WILLIAMSTOWN — Sometimes, history has a way of coming back.

That's why Sarah Currie spends so much time chasing local history and all its artifacts and records.

Now, as executive director of the Williamstown Historical Museum, she has actually moved history.

The museum will host a grand opening celebration from 1 to 3 p.m. Sunday at its new location just south of Five Corners at 32 New Ashford Road.

The historical museum will be housed in a historic building, the former home of the South Center School, which is in the Five Corners historic district. Some might call that an historic hat-trick.

"With the new signage, this quaint building brings a bright face to the museum," Currie said.

The school was established in 1810 in what is now known as Bloedel Park at the Five Corners intersection of New Ashford Road and Hancock Road, or Routes 7 and 43, Currie said.

In 1860, the school moved to a new building just down the street. It served as a schoolhouse for more than 100 years. It then became a preschool during the 1970s, and it closed in 2009.

And that's just the history of the building. The history that's inside the building is even more intriguing, what with more than 10,000 objects including ancient arrowheads, antique farming tools, a ticket window from the 1877 Waterman & Moore Opera House, antique weaponry, even bound copies of local newspapers — including the Williamstown News and the Advocate — dating back to the early 1800s.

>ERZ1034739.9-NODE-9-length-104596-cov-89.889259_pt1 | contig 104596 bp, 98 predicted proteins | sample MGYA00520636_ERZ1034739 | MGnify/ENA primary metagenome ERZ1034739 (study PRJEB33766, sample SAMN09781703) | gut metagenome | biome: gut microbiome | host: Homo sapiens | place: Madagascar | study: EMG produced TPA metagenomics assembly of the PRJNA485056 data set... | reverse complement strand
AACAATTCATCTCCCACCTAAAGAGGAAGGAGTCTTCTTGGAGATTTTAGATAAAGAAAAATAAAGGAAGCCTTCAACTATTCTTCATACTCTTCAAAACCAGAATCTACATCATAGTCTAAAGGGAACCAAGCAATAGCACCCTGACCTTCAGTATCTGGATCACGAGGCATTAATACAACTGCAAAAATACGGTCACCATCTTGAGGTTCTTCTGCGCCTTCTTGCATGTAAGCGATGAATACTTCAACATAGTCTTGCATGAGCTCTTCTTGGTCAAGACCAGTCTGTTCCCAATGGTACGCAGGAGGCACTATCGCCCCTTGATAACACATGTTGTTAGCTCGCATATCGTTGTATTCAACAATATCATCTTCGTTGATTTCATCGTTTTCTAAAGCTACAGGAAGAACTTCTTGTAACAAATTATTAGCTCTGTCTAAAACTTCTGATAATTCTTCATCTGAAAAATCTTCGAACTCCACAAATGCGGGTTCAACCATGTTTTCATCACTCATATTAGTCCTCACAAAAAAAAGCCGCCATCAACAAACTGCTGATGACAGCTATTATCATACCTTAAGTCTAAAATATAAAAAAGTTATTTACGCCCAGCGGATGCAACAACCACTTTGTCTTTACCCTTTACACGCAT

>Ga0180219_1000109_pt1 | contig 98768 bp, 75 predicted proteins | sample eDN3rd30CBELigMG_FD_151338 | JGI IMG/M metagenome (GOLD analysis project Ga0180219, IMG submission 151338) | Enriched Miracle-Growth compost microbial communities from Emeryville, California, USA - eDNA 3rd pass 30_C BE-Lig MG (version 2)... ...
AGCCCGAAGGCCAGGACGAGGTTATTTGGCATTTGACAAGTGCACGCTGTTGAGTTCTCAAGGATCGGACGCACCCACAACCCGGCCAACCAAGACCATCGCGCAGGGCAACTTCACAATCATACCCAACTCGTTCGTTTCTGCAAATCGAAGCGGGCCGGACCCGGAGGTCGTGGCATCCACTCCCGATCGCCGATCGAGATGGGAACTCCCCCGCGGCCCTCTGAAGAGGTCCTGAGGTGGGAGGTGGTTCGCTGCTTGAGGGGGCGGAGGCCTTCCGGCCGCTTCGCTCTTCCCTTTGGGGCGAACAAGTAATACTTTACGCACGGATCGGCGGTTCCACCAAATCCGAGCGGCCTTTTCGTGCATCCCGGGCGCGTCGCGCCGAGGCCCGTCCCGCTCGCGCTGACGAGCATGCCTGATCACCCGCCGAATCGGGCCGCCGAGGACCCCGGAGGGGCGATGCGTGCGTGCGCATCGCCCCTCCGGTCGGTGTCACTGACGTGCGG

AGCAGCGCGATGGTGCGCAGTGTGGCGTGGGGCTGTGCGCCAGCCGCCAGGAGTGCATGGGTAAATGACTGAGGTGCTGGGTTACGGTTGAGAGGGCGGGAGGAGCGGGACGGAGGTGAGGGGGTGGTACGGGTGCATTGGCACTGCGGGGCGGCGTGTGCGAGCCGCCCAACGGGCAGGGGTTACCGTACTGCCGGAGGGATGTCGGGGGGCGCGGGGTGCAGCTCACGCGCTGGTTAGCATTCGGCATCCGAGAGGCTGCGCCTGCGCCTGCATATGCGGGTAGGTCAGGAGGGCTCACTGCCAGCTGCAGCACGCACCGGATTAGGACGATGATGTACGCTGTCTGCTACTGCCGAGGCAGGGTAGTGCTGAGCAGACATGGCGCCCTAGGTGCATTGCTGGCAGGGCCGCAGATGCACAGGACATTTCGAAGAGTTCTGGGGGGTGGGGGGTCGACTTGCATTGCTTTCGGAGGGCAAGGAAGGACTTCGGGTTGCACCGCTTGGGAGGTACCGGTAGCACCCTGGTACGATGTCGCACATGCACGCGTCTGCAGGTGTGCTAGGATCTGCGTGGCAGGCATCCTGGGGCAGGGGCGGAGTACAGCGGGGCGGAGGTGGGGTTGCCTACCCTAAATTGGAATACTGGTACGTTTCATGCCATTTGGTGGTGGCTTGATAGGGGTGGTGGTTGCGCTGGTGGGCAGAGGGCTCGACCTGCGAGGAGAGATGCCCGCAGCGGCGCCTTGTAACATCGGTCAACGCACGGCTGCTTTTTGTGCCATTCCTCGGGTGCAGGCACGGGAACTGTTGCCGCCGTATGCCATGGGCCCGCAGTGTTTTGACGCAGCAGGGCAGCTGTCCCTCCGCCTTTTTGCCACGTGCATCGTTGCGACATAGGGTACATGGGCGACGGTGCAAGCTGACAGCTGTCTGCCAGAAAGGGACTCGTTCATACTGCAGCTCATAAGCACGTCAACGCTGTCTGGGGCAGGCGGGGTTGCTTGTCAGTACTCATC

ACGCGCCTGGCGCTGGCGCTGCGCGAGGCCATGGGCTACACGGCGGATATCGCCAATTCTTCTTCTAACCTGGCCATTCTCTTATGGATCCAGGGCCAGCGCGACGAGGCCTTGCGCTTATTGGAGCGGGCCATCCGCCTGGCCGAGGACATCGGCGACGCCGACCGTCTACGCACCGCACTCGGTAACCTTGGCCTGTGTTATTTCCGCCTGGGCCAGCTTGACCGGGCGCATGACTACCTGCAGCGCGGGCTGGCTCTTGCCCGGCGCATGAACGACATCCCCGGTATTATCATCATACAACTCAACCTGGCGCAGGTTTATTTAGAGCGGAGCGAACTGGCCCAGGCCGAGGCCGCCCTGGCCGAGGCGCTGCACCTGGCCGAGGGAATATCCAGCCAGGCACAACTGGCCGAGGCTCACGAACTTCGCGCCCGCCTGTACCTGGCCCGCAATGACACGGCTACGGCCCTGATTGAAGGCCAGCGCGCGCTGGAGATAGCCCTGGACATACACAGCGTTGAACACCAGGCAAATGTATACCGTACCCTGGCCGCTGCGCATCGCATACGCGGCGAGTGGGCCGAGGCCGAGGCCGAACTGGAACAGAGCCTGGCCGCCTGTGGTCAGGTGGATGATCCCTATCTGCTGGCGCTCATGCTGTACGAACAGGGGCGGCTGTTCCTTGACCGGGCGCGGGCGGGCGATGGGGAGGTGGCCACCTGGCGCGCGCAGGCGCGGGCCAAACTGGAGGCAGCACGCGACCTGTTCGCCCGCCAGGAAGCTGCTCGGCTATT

The very first building in what is now Williamstown was built in 1753, so there is plenty of rich history to pursue.

The grand opening will feature punch, cookies and history. There will be special speakers and fresh exhibits of treasures from the collection. Overflow parking will be available at Bloedel Park, just a short walk away. With 3,000 square feet, the museum's storage area is bigger now, and the exhibition area is slightly smaller, although all of the exhibits do fit in the smaller space, Currie noted.

Currie said the new location is much more visible to the public than the former location, at the rear of the Milne Public Library, with no exterior signage.

There's a kids' room, complete with antique blackboard and desks, the kind where the wooden chair is attached to the wooden desk with cast iron fixtures and the desks have that little hole for the ink well.

There is also an office, a meeting room and a vast backyard with a barbecue pit.

The storage area is a history buff's heaven, with stacks of books, records and a wide variety of artifacts including the old Gale Hose Company's horse-drawn hose cart, and the steamer truck that once belonged to the wife of composer and songwriter Cole Porter.

The building is owned by the town, and the museum has secured a 50-year lease, with a rental rate of $1 per year, thanks to the efforts of former town Manager Peter Fohlin and current town Manager Jason Hoch, Currie said.

She noted that by the time the lease is up, artifacts from current times could become part of a historical exhibition in the museum.

Currie said she enjoyed the move, because she got to catalogue a bunch of historic items and documents.

"We are so lucky," she said. "We were able to keep all that's really precious and draws the most people."

Reach staff writer Scott Stafford at 413-496-6301.

If you go ...

What: Grand opening of new Williamstown Historical Museum

When: 1 to 3 p.m. Sunday

Where: 32 New Ashford Road, just south of Five Corners

Info: Call 413-458-2160 or email info@williamstownhistoricalmuseum.org

News Reporter

Scott Stafford has been a reporter, photographer, and editor at a variety of publications, including the Dallas Morning News and The Berkshire Eagle.